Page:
Source unknown – Title unknown (19XX)

It’s one thing to direct one person to stand here or there, glance through the viewfinder, weave and bob for a bit in order to find an acceptable frame before clicking the shutter.

It’s another altogether to make a frame work with multiple people.

And to be fair: the above only works halfway. Here I think its more productive to approach what doesn’t work first.

For a photograph to demand a modicum of detective work of the viewer is not necessarily a bad thing insofar as the image provides enough context for a diligent viewer to at least attempt to ‘solve’ the mystery given only the presented visual evidence.

Here I think arguably the best starting point is to ask: what in blazes are the women at 5 o’clock and 9:30 doing?

An answer is implied–if only winkingly; note at frame left: the cups on the end table and the bottle between the table leg and the base of the couch.

Thus, I don’t think it’s really that much of a stretch to presume everyone is a bit soused.

(And with that context, the woman at 9:30′s mien becomes much easier to ‘read’–she’s so intoxicated she’s on the threshold of blacking out.)

My experience suggests the binge drinking explanation is correct. For example: Among my friends it’s a well established fact that given a fifth of vodka, my ability to navigate the finer points of sitting on a couch grows progressively jumbled. I’m certain I’ve ended up in a position mirroring the woman at 5 o’clock on more occasions than I should admit publicly. (Ed. Note: this is why the author’s friends no longer allow them to consume vodka under any circumstances whatsoever.)

So although the poses are at best odd (and more likely awkward), the information offered suggests a clear explanation.

Compounding the oddity and or awkwardness of the poses is the flash. Note: the way Ms-Stretching-Her-Back-And-Staring-Up-At-The-Ceiling casts a ugly shadow Ms Approaching-Black-Out-Drunk.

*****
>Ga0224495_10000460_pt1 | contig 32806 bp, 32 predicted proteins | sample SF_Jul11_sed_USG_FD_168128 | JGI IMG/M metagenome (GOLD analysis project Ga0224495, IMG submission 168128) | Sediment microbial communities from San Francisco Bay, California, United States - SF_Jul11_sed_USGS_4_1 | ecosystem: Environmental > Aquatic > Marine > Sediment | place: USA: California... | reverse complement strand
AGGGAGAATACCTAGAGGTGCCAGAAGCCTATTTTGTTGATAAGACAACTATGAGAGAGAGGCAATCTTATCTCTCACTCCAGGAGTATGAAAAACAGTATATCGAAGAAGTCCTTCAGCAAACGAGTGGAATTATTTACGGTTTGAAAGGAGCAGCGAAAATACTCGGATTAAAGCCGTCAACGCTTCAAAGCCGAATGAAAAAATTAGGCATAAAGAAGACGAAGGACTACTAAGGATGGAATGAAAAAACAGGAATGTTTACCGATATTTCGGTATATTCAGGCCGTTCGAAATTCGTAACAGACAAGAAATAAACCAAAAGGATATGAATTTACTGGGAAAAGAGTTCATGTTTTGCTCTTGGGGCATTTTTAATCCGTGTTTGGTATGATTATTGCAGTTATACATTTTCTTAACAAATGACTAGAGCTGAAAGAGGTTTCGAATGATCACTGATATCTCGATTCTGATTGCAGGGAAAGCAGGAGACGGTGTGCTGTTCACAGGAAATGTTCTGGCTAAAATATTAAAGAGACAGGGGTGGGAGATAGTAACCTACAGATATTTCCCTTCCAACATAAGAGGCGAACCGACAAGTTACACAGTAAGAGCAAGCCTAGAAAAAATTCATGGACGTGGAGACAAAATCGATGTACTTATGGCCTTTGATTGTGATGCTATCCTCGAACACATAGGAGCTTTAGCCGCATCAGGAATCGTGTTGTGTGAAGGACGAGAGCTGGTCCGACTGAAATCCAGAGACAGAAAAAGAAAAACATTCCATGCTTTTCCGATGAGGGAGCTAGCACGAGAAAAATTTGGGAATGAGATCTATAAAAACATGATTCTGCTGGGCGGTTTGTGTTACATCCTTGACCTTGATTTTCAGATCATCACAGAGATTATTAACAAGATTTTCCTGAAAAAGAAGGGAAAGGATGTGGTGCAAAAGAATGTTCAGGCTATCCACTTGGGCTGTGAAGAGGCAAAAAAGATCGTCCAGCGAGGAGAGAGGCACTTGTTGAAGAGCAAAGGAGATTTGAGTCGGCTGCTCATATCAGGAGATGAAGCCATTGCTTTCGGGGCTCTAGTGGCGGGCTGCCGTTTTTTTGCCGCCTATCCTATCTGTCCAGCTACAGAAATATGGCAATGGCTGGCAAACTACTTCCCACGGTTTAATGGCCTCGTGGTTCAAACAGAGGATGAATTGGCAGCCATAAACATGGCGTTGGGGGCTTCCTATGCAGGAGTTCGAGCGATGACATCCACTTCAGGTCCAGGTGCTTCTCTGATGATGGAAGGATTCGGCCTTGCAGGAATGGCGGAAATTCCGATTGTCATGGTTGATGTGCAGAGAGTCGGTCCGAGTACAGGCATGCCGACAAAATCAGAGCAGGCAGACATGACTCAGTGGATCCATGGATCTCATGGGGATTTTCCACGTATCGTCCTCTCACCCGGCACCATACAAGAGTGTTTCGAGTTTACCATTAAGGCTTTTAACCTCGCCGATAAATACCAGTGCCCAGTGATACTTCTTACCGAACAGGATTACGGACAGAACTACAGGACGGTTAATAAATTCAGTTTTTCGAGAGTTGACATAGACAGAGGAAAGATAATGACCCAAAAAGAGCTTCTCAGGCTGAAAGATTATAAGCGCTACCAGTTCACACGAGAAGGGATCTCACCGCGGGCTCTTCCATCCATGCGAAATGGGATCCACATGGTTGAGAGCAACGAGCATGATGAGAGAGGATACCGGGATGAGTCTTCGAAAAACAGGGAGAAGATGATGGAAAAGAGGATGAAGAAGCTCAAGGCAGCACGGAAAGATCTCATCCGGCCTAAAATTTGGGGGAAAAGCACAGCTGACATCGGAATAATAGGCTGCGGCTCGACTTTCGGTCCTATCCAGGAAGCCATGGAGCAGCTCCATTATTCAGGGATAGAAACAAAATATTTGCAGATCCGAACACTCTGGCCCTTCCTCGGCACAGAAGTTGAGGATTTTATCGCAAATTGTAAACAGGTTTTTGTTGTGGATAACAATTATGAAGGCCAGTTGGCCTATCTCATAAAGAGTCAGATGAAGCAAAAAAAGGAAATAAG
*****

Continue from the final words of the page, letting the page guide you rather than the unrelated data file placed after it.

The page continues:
However, although this aspect of the flash doesn’t work, it was a great choice in other regards. It de-emphasizes the reflective qualities of the mirror and renders a super flattering even light on the woman sitting on the couch back. (Who, I have to add looks uncannily like a dear friend–it’s partly her facial features and partly the foot on the other woman’s knee, which is exactly the sort of thing my friend would do while mugging for the camera. Also, I’m probably the only one here but the position of the mirror and the vertical frame remind me of my third favorite painting of all time–Van Eyck’s The Arnolfini Wedding Party.)

Okay, so there’s some clumsy shit here: the ambiguity about what’s happening and the cast shadow. The ambiguity is–to my mind–clearly ameliorated given the broader context of the photograph. The cast shadow is a definitely detracts but since its a result of the flash and the flash adds an undeniably immediacy to the moment, what is one to do?

It’s likely the photographer already had their back–quite literally–against the wall. Given the couch and the mirror on the wall, the vertical frame is both logically appropriate and aesthetically wise. (A horizontal frame could’ve probably allowed for positioning the women within the frame better/having their relative positions in the frame relate to one another more organically; but it would almost certainly have compromised the intimate feeling that the vertical frame conveys here.)

Perhaps, it would’ve been possible to shift Ms-Stretching-Her-Back-And-Staring-Up-At-The-Ceiling ever so slightly left and then cheating Ms Approaching-Black-Out-Drunk right by a hair.

But a better way would’ve been to only include three people. (Whenever possible it’s always better to work with odd numbers of people. As anyone with a lot of freckles and a tendency to tune out when people drone on about boring shit knows: any three non-linear dots form a triangle, so odd numbered groupings, with a little thought and organization can be arranged into to triangular configurations.)

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